The Marked Field

Carl L. Biemiller's The Marked Field appeared in
Blue Book Magazine
October 1949, Vol. 89, No. 6

Please respect the copyright.

Chapter One Chapter Two Chapter Three Chapter Four Chapter Five
Chapter Six Chapter Seven Chapter Eight Chapter Nine Chapter Ten
Chapter Eleven Chapter Twelve Chapter Thirteen Chapter Fourteen Chapter Fifteen
Chapter Sixteen Chapter Seventeen Chapter Eighteen Chapter Twenty Chapter Twenty One
Chapter Twenty Two Harvest of Memories Biemiller Home


Dane rolled out of bed at eight-thirty. He was stiff, and there was an angry purple bruise on his left thigh. He walked into his small bathroom, swabbed carelessly at his white teeth with a badly frayed toothbrush and then took a shower. The hot water felt fine. He rubbed briskly with a towel, then padded into his room and dressed, slid into a pullover parka and left the house.

It was Sunday; the air was full of an indefinable aimless leisure, and the sonorous bells from the campus chapel half a mile away. He walked smartly, pulling the thin, winey air into his lungs with satisfaction. He walked down into Bakerston’s Main Street, across it to the lobby of the Blue and Gold, and bought the Sunday Independent. He left, turned a corner back to the Main Street and strode down to the diner. It was crowded, and it smelled of coffee, bacon and cigarette smoke. It was noisy, too, with a cheerful clamor of young voices, boys and girls in varying degrees of alertness from the previous night’s campus parties, and all of them hungry.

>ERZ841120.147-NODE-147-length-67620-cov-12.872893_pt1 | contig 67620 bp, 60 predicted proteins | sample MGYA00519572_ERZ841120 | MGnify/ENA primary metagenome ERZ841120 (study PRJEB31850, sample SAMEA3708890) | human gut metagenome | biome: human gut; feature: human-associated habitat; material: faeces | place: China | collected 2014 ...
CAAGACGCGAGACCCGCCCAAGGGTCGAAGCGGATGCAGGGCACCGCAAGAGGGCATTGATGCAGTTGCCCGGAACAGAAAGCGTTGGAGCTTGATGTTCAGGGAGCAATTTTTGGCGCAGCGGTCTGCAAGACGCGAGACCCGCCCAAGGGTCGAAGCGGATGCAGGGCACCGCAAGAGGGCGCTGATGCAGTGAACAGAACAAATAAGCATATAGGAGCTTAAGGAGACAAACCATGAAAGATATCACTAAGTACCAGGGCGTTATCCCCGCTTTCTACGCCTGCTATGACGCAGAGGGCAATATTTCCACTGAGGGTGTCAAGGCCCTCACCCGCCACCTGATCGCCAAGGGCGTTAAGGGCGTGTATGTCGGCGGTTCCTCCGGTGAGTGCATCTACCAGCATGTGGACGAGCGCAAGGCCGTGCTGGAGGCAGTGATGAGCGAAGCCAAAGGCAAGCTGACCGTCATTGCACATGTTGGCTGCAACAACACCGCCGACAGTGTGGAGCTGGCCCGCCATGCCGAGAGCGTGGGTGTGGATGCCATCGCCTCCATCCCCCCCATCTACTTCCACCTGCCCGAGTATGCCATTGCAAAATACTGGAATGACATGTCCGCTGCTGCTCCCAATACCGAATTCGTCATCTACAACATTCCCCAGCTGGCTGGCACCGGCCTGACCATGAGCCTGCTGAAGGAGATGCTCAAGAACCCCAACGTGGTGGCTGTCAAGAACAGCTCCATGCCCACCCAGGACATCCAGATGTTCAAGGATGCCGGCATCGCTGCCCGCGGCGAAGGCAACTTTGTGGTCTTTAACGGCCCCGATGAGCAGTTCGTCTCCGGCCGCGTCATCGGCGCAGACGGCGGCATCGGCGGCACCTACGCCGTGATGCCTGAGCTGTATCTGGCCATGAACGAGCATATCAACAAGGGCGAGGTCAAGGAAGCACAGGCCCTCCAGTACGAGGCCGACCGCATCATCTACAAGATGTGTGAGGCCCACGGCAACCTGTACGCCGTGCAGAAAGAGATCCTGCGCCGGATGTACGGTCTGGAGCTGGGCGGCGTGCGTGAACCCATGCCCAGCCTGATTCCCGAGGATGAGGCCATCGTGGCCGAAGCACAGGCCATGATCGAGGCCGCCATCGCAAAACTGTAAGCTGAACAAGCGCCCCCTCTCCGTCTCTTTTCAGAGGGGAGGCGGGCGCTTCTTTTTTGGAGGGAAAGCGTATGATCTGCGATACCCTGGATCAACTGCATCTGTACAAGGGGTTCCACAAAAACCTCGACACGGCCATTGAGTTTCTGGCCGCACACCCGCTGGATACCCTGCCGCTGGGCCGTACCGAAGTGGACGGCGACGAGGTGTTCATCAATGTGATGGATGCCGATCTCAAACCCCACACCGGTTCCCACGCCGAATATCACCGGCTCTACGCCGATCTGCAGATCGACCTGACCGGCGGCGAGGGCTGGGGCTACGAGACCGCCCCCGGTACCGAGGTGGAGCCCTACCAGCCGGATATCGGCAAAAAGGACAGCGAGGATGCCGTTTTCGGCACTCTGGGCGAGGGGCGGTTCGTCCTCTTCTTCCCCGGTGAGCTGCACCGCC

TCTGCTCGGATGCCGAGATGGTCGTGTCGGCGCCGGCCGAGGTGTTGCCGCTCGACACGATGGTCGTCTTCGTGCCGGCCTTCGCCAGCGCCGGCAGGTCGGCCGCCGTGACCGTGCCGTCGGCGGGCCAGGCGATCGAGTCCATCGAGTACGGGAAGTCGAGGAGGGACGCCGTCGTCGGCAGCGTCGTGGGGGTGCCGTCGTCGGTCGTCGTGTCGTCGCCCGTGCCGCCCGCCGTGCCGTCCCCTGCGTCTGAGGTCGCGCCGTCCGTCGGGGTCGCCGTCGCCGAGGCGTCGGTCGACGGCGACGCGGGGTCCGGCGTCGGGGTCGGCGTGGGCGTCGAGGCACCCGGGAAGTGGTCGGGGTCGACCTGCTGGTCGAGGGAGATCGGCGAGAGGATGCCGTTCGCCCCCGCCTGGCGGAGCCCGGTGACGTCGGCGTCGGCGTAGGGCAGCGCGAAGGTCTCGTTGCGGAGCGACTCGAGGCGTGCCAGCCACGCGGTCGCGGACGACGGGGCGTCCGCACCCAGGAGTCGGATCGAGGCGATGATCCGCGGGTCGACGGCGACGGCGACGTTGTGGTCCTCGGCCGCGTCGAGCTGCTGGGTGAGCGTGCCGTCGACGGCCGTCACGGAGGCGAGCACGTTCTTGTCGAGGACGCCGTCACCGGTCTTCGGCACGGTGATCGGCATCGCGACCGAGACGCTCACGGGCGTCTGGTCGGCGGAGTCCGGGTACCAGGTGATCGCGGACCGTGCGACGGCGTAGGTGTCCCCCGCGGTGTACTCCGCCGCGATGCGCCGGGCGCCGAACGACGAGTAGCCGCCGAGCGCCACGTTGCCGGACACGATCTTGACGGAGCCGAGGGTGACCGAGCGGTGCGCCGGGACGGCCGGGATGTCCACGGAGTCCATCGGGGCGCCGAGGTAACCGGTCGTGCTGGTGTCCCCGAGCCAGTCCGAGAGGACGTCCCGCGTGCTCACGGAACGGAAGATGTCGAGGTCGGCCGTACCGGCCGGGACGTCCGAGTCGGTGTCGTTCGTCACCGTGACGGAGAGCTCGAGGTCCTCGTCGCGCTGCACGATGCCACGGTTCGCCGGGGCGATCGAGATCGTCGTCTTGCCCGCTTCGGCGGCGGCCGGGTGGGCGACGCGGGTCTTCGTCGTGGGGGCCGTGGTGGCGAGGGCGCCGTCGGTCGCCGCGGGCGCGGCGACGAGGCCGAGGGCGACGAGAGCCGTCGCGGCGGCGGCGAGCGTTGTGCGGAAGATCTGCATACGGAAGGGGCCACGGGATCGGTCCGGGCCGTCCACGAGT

Dipper found a counter stool, perched upon it and ordered orange juice, oatmeal, a double order of bacon, toast and coffee. He put his folded newspaper at his feet, jammed between the stool base and thee bottom counter rail. He was finishing his coffee when he felt a hand bang his shoulder.

It belonged to Peterson. The big center was grinning. “Just our meat,” he said. “We’ve been looking for you. Perkins, Zibby, Piskoti and I are going over to the city to see Ike’s wife and kid. Pay the man and give me a half buck—we’re passing the hat for gas this morning, because I’m broke.”

“Didn’t you go out to the club with the gang after the game?” asked Dane, waving at the counterman.

“Perk, Zibby and I did. We can’t keep up with you athletes. Piskoti’s girl was down for the weekend. She’s staying sacked and catching an eleven church service. He’s gonna pick her up afterward. We’ll be back by noon, if we get rolling now.”

They moved out to the street. Peterson’s mammoth Pierce-Arrow was a block away and vacant. He leaned over the wheel and pushed down on the horn, releasing a blast. “That’s to let ‘em know I’m back with you.,” he explained. “The rest of the guys are looking the hotel over.” They were coming around the corner as he spoke, and were yelling at Dane when still fifty feet away.

“I’ve got to stop by the room first,” said Dane to Peterson. “Want to shuck the parka and pick up a few things. Hey, we ought to take some flowers or something.”